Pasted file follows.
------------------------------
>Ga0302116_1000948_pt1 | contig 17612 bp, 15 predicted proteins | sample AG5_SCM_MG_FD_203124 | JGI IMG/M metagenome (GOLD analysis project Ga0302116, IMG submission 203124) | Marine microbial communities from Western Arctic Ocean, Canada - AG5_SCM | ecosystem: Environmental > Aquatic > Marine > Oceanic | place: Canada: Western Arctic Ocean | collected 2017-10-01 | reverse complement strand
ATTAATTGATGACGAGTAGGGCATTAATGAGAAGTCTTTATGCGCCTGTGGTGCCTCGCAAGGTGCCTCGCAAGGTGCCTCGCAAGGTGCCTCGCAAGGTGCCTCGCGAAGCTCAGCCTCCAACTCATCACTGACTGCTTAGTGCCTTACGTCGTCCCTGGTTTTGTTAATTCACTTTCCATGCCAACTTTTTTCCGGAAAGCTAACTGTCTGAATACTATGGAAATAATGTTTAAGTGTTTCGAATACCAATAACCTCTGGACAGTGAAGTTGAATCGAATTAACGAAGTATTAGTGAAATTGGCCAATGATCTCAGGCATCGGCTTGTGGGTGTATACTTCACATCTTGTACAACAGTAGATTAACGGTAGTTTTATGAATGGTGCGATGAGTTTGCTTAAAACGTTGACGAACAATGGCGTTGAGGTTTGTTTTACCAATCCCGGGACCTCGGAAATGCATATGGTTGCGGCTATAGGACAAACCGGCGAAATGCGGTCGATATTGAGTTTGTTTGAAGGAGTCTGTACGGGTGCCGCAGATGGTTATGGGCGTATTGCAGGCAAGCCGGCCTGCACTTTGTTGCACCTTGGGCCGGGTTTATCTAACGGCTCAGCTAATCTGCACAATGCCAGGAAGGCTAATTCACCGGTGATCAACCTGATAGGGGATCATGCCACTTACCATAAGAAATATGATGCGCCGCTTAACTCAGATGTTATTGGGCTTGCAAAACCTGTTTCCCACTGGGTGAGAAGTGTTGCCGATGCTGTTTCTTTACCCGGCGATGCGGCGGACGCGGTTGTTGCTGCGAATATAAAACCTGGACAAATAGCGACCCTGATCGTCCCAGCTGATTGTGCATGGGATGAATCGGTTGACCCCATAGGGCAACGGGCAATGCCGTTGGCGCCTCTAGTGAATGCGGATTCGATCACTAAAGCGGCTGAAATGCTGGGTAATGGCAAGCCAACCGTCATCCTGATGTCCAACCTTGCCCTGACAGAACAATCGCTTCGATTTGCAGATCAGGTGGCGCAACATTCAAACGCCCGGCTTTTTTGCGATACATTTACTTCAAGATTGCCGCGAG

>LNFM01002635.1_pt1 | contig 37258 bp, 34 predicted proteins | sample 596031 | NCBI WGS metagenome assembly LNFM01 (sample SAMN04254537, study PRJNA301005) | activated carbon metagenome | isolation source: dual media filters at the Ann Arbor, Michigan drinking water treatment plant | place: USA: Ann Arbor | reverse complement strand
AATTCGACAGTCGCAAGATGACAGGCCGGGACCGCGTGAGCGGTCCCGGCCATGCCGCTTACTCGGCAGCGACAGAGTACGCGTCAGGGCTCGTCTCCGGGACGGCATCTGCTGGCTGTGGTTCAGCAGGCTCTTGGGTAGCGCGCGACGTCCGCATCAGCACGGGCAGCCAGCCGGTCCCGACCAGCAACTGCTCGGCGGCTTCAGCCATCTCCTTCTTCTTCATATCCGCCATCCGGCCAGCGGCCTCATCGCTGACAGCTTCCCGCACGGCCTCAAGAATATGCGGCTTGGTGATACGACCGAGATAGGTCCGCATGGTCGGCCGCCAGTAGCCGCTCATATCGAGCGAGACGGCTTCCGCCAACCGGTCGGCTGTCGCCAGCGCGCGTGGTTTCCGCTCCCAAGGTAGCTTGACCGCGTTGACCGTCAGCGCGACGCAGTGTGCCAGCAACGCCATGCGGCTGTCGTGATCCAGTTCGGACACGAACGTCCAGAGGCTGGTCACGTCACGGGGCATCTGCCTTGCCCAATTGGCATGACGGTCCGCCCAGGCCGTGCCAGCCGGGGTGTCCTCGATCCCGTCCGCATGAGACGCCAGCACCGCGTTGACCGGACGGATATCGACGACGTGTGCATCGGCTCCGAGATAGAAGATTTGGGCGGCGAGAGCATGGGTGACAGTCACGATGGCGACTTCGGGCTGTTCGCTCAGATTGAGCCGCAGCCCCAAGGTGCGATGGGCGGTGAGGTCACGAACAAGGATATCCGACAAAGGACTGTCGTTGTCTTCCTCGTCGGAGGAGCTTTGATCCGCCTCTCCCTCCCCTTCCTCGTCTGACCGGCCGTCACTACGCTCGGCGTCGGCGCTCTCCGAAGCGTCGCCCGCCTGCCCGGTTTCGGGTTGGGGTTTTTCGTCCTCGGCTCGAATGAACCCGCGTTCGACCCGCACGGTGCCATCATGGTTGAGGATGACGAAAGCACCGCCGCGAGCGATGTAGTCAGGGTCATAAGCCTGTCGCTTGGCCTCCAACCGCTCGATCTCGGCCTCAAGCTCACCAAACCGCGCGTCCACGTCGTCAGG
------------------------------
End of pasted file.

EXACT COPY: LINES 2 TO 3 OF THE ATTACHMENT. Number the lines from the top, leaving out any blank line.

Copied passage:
ATTAATTGATGACGAGTAGGGCATTAATGAGAAGTCTTTATGCGCCTGTGGTGCCTCGCAAGGTGCCTCGCAAGGTGCCTCGCAAGGTGCCTCGCAAGGTGCCTCGCGAAGCTCAGCCTCCAACTCATCACTGACTGCTTAGTGCCTTACGTCGTCCCTGGTTTTGTTAATTCACTTTCCATGCCAACTTTTTTCCGGAAAGCTAACTGTCTGAATACTATGGAAATAATGTTTAAGTGTTTCGAATACCAATAACCTCTGGACAGTGAAGTTGAATCGAATTAACGAAGTATTAGTGAAATTGGCCAATGATCTCAGGCATCGGCTTGTGGGTGTATACTTCACATCTTGTACAACAGTAGATTAACGGTAGTTTTATGAATGGTGCGATGAGTTTGCTTAAAACGTTGACGAACAATGGCGTTGAGGTTTGTTTTACCAATCCCGGGACCTCGGAAATGCATATGGTTGCGGCTATAGGACAAACCGGCGAAATGCGGTCGATATTGAGTTTGTTTGAAGGAGTCTGTACGGGTGCCGCAGATGGTTATGGGCGTATTGCAGGCAAGCCGGCCTGCACTTTGTTGCACCTTGGGCCGGGTTTATCTAACGGCTCAGCTAATCTGCACAATGCCAGGAAGGCTAATTCACCGGTGATCAACCTGATAGGGGATCATGCCACTTACCATAAGAAATATGATGCGCCGCTTAACTCAGATGTTATTGGGCTTGCAAAACCTGTTTCCCACTGGGTGAGAAGTGTTGCCGATGCTGTTTCTTTACCCGGCGATGCGGCGGACGCGGTTGTTGCTGCGAATATAAAACCTGGACAAATAGCGACCCTGATCGTCCCAGCTGATTGTGCATGGGATGAATCGGTTGACCCCATAGGGCAACGGGCAATGCCGTTGGCGCCTCTAGTGAATGCGGATTCGATCACTAAAGCGGCTGAAATGCTGGGTAATGGCAAGCCAACCGTCATCCTGATGTCCAACCTTGCCCTGACAGAACAATCGCTTCGATTTGCAGATCAGGTGGCGCAACATTCAAACGCCCGGCTTTTTTGCGATACATTTACTTCAAGATTGCCGCGAG

>LNFM01002635.1_pt1 | contig 37258 bp, 34 predicted proteins | sample 596031 | NCBI WGS metagenome assembly LNFM01 (sample SAMN04254537, study PRJNA301005) | activated carbon metagenome | isolation source: dual media filters at the Ann Arbor, Michigan drinking water treatment plant | place: USA: Ann Arbor | reverse complement strand